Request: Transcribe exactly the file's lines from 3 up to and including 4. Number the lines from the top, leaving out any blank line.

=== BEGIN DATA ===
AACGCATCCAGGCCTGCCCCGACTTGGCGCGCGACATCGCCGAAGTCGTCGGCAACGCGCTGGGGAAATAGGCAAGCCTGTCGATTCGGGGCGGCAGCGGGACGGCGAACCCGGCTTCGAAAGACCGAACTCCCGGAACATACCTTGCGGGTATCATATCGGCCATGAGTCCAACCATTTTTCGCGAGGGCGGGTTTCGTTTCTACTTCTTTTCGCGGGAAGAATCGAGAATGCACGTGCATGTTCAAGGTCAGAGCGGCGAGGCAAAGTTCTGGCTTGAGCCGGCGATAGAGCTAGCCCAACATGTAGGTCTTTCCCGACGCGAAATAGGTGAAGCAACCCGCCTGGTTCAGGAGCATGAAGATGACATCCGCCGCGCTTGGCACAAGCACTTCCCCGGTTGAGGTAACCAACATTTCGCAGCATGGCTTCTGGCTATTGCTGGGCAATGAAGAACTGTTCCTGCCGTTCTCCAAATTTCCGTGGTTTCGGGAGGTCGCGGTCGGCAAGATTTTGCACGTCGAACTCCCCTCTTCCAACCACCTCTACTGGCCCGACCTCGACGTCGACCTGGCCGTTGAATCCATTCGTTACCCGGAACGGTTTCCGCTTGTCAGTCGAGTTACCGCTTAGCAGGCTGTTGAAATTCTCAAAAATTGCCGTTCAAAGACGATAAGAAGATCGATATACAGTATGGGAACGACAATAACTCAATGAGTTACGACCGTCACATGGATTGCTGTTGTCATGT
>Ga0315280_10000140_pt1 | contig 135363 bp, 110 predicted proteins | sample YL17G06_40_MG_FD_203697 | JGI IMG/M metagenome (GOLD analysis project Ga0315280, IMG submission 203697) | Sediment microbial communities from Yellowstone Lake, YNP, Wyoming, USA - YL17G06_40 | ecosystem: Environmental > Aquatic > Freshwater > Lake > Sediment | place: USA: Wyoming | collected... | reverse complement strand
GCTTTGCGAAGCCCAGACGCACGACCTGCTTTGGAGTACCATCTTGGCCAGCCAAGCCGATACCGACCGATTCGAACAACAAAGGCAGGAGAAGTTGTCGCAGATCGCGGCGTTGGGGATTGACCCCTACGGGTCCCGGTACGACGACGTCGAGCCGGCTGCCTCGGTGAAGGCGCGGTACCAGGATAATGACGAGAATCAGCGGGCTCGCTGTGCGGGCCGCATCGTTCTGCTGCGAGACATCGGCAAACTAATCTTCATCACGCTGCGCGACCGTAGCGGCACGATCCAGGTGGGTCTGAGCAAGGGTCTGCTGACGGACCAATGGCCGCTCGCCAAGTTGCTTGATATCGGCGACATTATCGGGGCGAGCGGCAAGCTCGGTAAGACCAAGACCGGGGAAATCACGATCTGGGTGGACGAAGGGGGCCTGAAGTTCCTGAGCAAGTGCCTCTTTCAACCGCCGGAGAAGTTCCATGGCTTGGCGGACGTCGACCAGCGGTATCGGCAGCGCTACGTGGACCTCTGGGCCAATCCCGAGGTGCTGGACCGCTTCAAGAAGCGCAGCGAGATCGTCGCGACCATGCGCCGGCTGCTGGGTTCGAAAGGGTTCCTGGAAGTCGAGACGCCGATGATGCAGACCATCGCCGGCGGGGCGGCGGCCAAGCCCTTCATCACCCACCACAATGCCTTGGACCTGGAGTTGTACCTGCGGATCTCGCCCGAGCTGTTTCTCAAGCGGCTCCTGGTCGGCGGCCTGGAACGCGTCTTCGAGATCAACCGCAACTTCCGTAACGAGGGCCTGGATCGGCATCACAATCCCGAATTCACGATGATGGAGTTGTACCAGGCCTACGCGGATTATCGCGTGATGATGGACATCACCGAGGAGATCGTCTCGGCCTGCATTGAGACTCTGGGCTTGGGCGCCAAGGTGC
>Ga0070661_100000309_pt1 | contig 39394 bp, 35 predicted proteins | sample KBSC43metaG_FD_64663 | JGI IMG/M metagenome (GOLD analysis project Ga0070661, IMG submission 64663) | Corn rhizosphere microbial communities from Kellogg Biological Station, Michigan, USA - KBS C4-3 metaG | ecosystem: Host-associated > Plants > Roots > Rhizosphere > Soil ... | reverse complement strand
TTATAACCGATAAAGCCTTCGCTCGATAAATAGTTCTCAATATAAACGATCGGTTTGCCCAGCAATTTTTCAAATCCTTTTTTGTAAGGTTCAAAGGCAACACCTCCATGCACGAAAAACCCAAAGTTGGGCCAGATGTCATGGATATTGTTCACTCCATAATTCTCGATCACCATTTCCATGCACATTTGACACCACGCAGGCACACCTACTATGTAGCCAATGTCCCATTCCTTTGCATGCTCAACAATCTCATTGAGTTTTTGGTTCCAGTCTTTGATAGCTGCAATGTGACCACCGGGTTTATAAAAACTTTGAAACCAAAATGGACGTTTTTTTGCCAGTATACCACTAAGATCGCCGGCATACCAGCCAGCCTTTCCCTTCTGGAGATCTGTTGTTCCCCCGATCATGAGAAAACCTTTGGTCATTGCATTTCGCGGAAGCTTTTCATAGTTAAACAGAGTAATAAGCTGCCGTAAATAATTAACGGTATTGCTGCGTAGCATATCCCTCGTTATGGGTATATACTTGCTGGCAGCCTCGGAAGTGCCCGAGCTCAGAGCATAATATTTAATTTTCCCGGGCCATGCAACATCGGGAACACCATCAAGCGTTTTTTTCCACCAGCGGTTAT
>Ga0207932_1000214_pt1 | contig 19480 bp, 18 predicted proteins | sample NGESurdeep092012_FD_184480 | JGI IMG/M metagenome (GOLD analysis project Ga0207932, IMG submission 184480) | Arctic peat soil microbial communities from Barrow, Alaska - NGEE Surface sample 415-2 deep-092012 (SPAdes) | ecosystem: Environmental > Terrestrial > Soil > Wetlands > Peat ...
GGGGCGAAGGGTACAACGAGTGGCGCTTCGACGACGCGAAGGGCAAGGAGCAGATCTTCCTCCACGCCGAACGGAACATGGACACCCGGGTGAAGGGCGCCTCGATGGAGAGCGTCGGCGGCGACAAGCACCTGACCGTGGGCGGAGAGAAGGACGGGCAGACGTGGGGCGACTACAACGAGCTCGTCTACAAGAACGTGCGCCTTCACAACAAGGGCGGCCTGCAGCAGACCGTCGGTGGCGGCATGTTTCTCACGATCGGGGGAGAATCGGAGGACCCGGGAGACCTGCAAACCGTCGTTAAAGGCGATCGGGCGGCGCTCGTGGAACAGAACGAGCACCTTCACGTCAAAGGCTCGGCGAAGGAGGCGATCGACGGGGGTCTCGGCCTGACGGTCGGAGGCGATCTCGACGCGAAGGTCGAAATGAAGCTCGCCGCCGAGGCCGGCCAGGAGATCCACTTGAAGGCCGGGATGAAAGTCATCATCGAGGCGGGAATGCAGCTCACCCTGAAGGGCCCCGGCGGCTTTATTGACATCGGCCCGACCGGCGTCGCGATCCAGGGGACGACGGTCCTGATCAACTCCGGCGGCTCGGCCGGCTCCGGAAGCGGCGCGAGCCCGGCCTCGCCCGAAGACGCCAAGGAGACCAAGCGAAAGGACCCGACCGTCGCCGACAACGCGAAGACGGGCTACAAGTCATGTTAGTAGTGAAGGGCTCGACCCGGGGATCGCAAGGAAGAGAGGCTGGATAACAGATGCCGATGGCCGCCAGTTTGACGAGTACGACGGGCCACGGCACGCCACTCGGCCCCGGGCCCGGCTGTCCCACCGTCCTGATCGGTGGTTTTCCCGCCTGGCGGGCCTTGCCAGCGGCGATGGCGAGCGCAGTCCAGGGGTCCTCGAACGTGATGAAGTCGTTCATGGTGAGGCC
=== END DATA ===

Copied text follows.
GCTTTGCGAAGCCCAGACGCACGACCTGCTTTGGAGTACCATCTTGGCCAGCCAAGCCGATACCGACCGATTCGAACAACAAAGGCAGGAGAAGTTGTCGCAGATCGCGGCGTTGGGGATTGACCCCTACGGGTCCCGGTACGACGACGTCGAGCCGGCTGCCTCGGTGAAGGCGCGGTACCAGGATAATGACGAGAATCAGCGGGCTCGCTGTGCGGGCCGCATCGTTCTGCTGCGAGACATCGGCAAACTAATCTTCATCACGCTGCGCGACCGTAGCGGCACGATCCAGGTGGGTCTGAGCAAGGGTCTGCTGACGGACCAATGGCCGCTCGCCAAGTTGCTTGATATCGGCGACATTATCGGGGCGAGCGGCAAGCTCGGTAAGACCAAGACCGGGGAAATCACGATCTGGGTGGACGAAGGGGGCCTGAAGTTCCTGAGCAAGTGCCTCTTTCAACCGCCGGAGAAGTTCCATGGCTTGGCGGACGTCGACCAGCGGTATCGGCAGCGCTACGTGGACCTCTGGGCCAATCCCGAGGTGCTGGACCGCTTCAAGAAGCGCAGCGAGATCGTCGCGACCATGCGCCGGCTGCTGGGTTCGAAAGGGTTCCTGGAAGTCGAGACGCCGATGATGCAGACCATCGCCGGCGGGGCGGCGGCCAAGCCCTTCATCACCCACCACAATGCCTTGGACCTGGAGTTGTACCTGCGGATCTCGCCCGAGCTGTTTCTCAAGCGGCTCCTGGTCGGCGGCCTGGAACGCGTCTTCGAGATCAACCGCAACTTCCGTAACGAGGGCCTGGATCGGCATCACAATCCCGAATTCACGATGATGGAGTTGTACCAGGCCTACGCGGATTATCGCGTGATGATGGACATCACCGAGGAGATCGTCTCGGCCTGCATTGAGACTCTGGGCTTGGGCGCCAAGGTGC
>Ga0070661_100000309_pt1 | contig 39394 bp, 35 predicted proteins | sample KBSC43metaG_FD_64663 | JGI IMG/M metagenome (GOLD analysis project Ga0070661, IMG submission 64663) | Corn rhizosphere microbial communities from Kellogg Biological Station, Michigan, USA - KBS C4-3 metaG | ecosystem: Host-associated > Plants > Roots > Rhizosphere > Soil ... | reverse complement strand